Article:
Recording rollers and breakers using Doppler measurement to investigate space-time changes in the sea swell field within the range of offshore structures
Helmholtz-Zentrum Geesthacht - Zentrum für Material- und Küstenforschung GmbH
Dr. Friedwart Ziemer
The radar measurement of wave combs is aimed at clarifying the behaviour of large, steep waves at sea. The new process was developed by scientists from the Helmholtz-Zentrums Geesthacht – Centre for Materials and Coastal Research and is being tested for the first time as a permanent operation on the FINO3 research platform.
Information on large steep waves – so-called breakers – is of great interest for the constructors and operators of offshore wind turbine installations. For example, it is as yet unknown, how the breakers impact wind turbine installations and to what extent the installations themselves generate breakers. To obtain these figures the Helmholtz-Zentrum Geesthacht - Centre for Materials and Coastal Research operates a Doppler radar approximately 50 m above sea level on the FINO3 lattice tower.
In particular the frequency of large breakers and the force generated by the steep waves is not only of interest to the researchers but also to the operators of offshore wind turbines or oil platforms. This would mean that the stability of the turbines in particular would be more predictable.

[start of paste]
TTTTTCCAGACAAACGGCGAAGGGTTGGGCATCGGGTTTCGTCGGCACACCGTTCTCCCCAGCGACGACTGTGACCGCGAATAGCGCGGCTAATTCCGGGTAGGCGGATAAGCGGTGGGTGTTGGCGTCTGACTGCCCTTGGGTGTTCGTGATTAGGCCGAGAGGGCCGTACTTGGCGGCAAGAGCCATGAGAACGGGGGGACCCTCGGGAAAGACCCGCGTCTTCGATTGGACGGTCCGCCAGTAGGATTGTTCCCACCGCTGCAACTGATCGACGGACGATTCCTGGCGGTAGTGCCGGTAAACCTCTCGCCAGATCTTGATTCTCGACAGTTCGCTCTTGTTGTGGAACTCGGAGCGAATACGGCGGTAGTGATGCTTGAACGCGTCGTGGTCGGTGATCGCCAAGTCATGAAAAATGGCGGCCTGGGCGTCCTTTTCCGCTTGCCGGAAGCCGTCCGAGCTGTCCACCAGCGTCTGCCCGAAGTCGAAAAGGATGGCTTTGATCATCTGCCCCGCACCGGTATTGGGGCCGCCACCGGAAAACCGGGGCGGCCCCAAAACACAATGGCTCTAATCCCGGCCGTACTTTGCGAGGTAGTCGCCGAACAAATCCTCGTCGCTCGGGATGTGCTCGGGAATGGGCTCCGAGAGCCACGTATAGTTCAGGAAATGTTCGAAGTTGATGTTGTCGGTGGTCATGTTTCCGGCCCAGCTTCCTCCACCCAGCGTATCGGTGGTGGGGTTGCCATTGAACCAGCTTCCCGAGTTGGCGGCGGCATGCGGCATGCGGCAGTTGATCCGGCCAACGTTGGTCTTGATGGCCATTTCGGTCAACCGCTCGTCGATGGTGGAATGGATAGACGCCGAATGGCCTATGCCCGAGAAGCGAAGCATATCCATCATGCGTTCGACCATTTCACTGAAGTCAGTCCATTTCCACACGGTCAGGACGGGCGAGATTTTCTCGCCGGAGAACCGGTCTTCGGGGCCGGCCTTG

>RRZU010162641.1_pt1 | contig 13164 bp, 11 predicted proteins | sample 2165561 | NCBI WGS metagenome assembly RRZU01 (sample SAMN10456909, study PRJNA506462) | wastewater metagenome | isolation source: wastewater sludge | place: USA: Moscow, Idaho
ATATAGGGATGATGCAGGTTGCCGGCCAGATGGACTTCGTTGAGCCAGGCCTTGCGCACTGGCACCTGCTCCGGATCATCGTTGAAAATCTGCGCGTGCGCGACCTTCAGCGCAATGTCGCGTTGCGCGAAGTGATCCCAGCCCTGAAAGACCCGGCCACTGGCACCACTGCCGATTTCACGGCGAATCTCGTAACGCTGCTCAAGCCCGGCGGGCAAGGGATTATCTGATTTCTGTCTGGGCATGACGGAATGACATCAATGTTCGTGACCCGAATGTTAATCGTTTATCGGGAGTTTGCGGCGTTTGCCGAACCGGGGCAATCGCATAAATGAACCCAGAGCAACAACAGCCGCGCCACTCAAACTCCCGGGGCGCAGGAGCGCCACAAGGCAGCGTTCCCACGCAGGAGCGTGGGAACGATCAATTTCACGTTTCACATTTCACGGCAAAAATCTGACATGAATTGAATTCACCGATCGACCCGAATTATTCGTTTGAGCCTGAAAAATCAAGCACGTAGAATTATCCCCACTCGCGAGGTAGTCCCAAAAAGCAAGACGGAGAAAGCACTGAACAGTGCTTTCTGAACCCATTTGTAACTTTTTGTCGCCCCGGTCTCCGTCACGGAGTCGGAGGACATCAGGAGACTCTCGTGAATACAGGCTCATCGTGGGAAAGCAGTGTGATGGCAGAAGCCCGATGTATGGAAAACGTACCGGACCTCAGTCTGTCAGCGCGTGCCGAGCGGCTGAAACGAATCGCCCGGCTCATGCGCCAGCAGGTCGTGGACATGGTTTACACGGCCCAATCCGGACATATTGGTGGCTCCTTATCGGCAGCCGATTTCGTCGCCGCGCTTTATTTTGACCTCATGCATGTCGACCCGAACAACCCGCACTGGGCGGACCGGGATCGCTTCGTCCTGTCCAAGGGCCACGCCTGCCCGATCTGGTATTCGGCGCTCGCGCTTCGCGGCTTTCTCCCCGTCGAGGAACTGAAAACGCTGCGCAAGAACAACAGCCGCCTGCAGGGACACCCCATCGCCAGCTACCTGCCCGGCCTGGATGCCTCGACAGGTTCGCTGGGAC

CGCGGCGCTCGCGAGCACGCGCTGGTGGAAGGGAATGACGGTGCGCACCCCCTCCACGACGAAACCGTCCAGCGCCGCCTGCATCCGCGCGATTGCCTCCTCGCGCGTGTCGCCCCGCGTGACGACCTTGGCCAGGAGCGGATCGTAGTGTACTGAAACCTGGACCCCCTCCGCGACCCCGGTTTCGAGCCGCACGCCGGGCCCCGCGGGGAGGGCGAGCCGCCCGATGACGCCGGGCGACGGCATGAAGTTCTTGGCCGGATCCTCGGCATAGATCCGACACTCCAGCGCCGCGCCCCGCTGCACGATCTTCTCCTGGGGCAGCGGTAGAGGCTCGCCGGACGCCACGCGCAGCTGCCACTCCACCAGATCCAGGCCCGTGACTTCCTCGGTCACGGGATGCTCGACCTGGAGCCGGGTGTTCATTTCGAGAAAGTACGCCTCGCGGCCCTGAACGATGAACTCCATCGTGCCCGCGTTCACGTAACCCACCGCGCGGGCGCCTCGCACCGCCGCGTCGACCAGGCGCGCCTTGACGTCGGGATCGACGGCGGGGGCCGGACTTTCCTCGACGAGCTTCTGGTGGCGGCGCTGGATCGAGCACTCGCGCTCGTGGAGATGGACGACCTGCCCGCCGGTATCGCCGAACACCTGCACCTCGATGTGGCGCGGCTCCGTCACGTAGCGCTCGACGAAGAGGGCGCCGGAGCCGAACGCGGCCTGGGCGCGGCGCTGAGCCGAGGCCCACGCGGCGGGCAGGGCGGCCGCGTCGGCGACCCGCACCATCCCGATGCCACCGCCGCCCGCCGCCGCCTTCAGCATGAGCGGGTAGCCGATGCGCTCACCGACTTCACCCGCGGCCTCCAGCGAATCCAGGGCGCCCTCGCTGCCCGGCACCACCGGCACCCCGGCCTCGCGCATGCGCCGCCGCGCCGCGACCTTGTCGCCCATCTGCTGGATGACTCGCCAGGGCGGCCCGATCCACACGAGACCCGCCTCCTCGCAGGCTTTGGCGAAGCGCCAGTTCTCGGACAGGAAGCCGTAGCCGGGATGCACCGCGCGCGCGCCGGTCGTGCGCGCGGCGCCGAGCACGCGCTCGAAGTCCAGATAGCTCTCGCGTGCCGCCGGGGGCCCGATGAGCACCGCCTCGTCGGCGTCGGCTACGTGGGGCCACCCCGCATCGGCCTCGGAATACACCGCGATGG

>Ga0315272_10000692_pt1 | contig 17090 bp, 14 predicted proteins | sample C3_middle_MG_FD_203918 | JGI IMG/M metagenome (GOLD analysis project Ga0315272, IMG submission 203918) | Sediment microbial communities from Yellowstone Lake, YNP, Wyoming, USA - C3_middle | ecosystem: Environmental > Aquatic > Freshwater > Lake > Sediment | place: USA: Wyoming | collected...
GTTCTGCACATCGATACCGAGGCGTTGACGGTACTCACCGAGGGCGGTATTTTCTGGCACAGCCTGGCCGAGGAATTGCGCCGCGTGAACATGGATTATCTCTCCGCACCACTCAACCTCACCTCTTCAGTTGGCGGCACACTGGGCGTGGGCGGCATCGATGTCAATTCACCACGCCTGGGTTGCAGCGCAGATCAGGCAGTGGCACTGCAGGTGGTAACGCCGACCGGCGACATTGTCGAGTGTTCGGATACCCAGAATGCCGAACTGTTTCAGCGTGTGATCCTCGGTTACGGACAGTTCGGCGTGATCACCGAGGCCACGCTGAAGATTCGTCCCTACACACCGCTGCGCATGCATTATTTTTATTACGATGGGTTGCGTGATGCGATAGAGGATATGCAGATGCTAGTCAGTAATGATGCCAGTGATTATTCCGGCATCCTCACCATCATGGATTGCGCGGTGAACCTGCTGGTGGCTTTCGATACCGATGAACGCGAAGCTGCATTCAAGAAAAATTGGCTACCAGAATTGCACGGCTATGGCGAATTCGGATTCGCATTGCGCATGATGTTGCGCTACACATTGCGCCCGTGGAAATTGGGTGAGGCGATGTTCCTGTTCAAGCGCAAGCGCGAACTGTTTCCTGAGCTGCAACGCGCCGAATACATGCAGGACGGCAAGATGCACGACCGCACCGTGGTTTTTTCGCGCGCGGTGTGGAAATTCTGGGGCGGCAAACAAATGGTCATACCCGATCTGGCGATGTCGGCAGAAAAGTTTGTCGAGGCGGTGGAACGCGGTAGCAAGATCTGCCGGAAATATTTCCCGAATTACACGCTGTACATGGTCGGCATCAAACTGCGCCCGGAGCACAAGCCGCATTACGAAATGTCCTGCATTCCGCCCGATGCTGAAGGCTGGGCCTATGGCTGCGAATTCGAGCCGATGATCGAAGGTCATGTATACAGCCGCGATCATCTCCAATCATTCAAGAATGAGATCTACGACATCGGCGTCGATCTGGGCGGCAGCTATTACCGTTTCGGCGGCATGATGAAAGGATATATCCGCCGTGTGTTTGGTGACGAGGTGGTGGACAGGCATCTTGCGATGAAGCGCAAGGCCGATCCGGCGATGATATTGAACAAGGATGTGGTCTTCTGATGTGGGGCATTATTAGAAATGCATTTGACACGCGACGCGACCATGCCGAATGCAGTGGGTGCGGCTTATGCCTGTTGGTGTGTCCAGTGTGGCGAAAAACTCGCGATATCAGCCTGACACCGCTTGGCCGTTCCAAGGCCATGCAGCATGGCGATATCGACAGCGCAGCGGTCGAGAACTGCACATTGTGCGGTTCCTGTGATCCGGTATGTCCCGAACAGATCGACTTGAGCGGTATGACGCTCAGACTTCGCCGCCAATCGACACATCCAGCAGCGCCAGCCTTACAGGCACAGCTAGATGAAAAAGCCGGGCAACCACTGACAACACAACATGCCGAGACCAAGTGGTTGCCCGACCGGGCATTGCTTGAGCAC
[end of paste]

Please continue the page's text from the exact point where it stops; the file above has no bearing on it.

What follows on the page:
The FINO3 location, the "Dan Tysk” sandbank, lies about 80 km west of Sylt – where up to 80 windmills will stand in a few years time. Every mill has an influence on the fluid dynamics and generates turbulence in its tow or even periodic movements, which influence other structures. This can lead to unwanted or even dangerous oscillations. In the case of waves this leads to interference.
This means that in a harmless wave field without a fleet of windmills these interferences can generate individual high waves, which may become critical. The wave researchers of the Helmholtz-Zentrum Geesthacht - Centre for Materials and Coastal Research want to observe just that - i.e. waves that have their behaviour changed by the structure.
Results are only available on the German website